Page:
PRIOR TO STARTING a family, 1,500 square feet felt like plenty of living space for web designer Susie Shaw and her husband, industrial designer and toy developer Finn Strong. Beginning in 1999, they lived comfortably in their midcentury ranch, which straddles the line between the San Rafael and San Anselmo communities.
The couple, who both work from home, spent many happy years laboring together at their dining room table. But life changes when children come into the mix.
Not wanting to move — they loved the house, the neighborhood, their expansive views of Bald Hill and Mount Tam — they hired an architect to plan an expansion. But none of the ideas wowed them, so Shaw and Strong felt no urge to proceed. Then they were introduced to San Anselmo– based architect Barbara Shands, who invited them to tour her own home. They scrapped the old concepts and, with Shands, began anew.
Her plan called for 768 square feet of new living space and a completely rebuilt garage area. “We went round and round on whether to put our bedroom or the kids’ rooms in the addition,” Shaw says. “Ultimately, we decided if we were going to pour all this money into a renovation we ought to enjoy the new space,” she adds with a laugh.
Indeed, the new master bedroom with floor-to-ceiling windows and sweeping views would likely be underappreciated by a preschooler and fourth grader. Ditto for the western red cedar accent wall, an intentional continuation of the home’s facade. “We liked the idea that this wood paneling runs from the front of the addition to the back internally and externally,” Shaw says. Their new bedroom also features an en suite bathroom, a roomy walk-in closet and a Brazilian ipe wood deck, which spills out into the expansive yard.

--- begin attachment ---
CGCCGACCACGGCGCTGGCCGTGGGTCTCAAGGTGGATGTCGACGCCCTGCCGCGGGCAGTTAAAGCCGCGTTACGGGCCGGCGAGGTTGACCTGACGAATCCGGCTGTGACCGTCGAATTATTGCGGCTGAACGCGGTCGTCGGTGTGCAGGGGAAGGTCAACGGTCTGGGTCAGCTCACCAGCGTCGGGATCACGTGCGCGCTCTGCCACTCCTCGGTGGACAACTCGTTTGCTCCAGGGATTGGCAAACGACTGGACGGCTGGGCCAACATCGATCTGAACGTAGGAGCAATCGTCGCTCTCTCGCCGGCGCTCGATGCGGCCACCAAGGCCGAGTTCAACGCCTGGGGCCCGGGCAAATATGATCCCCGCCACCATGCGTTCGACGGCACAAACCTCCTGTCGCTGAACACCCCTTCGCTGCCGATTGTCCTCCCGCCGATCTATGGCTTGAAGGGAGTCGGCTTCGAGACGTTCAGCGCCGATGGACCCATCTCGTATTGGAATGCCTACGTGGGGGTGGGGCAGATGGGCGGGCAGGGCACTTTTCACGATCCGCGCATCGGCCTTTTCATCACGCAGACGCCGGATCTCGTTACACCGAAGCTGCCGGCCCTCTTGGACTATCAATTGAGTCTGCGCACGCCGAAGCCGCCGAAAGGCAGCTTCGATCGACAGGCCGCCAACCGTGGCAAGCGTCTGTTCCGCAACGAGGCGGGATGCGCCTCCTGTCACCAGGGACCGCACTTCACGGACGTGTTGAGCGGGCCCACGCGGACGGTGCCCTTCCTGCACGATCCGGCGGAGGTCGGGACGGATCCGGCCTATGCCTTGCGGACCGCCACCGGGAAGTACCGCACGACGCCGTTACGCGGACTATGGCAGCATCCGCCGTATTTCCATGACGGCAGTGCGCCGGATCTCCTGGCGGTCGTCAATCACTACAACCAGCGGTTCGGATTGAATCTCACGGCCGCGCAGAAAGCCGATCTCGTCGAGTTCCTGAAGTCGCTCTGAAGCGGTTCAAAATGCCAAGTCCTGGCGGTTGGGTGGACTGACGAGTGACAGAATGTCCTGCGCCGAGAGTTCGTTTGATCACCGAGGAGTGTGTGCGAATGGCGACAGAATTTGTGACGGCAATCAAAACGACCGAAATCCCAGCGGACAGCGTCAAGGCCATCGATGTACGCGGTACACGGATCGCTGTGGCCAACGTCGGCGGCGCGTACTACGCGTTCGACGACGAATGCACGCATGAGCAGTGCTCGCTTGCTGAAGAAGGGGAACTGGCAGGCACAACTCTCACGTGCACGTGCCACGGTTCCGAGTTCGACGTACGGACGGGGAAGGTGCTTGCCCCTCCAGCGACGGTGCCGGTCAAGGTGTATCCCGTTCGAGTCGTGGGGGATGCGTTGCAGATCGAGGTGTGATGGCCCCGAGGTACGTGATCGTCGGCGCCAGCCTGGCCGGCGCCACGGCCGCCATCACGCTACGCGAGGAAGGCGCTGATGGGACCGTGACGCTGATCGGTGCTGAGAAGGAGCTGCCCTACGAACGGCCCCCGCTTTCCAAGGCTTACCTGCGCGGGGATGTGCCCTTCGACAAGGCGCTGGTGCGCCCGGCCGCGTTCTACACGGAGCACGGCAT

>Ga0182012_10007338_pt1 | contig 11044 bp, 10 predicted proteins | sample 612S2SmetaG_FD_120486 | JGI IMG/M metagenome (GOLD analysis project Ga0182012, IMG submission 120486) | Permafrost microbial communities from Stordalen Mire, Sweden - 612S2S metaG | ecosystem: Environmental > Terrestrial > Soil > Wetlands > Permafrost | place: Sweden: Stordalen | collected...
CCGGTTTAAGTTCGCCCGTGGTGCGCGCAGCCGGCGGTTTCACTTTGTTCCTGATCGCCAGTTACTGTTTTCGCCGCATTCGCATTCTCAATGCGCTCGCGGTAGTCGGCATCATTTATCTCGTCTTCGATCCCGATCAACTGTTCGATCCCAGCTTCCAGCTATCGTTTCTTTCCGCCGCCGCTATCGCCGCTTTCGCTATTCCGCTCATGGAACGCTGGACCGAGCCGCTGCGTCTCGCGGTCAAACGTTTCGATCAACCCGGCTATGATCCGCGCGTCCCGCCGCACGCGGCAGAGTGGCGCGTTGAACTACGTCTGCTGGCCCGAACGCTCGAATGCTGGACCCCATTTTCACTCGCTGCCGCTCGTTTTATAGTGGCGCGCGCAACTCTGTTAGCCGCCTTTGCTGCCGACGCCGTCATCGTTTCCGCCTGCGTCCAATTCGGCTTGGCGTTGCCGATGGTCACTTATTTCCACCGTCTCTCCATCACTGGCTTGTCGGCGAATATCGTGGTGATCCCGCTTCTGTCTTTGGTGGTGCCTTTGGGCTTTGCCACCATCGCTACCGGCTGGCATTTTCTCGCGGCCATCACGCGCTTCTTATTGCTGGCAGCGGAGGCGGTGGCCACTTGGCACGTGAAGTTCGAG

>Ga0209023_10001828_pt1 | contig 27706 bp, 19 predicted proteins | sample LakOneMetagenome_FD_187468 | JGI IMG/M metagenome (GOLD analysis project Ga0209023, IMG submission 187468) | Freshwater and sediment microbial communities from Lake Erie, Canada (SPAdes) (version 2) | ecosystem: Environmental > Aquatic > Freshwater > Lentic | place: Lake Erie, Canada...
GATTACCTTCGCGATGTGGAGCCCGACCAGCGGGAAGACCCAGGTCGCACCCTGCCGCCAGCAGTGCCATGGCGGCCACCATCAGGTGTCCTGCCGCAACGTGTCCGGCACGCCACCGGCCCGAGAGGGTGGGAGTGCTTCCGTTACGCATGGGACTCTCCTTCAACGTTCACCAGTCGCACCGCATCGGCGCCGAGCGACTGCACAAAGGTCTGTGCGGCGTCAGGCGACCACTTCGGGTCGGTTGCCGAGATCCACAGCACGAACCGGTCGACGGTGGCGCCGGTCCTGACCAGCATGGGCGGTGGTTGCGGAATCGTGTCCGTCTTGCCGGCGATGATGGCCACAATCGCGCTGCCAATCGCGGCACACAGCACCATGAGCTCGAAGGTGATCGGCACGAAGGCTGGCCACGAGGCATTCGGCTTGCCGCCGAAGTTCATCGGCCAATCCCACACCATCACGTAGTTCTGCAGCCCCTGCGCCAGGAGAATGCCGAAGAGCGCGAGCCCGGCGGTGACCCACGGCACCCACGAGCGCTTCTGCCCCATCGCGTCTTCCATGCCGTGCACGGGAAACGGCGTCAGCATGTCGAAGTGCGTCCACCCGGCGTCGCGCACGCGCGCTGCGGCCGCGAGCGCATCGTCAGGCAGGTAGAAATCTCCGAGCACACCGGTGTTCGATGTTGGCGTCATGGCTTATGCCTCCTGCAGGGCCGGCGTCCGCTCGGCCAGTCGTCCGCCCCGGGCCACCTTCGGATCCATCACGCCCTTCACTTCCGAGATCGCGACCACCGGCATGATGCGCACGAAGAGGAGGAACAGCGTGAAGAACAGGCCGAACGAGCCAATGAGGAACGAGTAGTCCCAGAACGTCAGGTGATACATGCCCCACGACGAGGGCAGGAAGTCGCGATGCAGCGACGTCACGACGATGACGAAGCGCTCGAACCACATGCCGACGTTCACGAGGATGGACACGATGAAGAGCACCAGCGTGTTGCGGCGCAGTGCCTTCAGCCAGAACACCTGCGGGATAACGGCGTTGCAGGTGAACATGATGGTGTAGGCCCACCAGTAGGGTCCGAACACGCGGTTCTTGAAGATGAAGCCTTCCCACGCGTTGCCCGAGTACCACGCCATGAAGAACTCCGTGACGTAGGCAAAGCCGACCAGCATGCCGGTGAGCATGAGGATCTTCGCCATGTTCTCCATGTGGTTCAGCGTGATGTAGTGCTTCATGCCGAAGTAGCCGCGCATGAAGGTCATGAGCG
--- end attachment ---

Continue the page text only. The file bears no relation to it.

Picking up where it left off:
The second objective: a dedicated home office. “What we wanted was a circular flow from our bedroom to the office area,” Shaw explains.
The office actually contains two separate work areas, but “I just work off my laptop, so we share this desk,” Shaw says, motioning to a custom-designed walnut piece with matching shelves by Oakland-based furniture designer Robert Santee. Since Finn needs a little more elbow room to make toy prototypes, the second, more utilitarian space is where he uses his tools of the trade.
Transition between old and new spaces is seamless. A new vestibule embodies the existing home’s midcentury modern feel. The entry has a bright orange door surrounded by dark wood walls, with upper windows to maximize light without compromising privacy. Inside, across from the front door, a set of glass sliders open onto the courtyard back patio.
But now the family couldn’t be happier after nearly three years of work. “We love the thoughtfulness of the design,” Shaw says.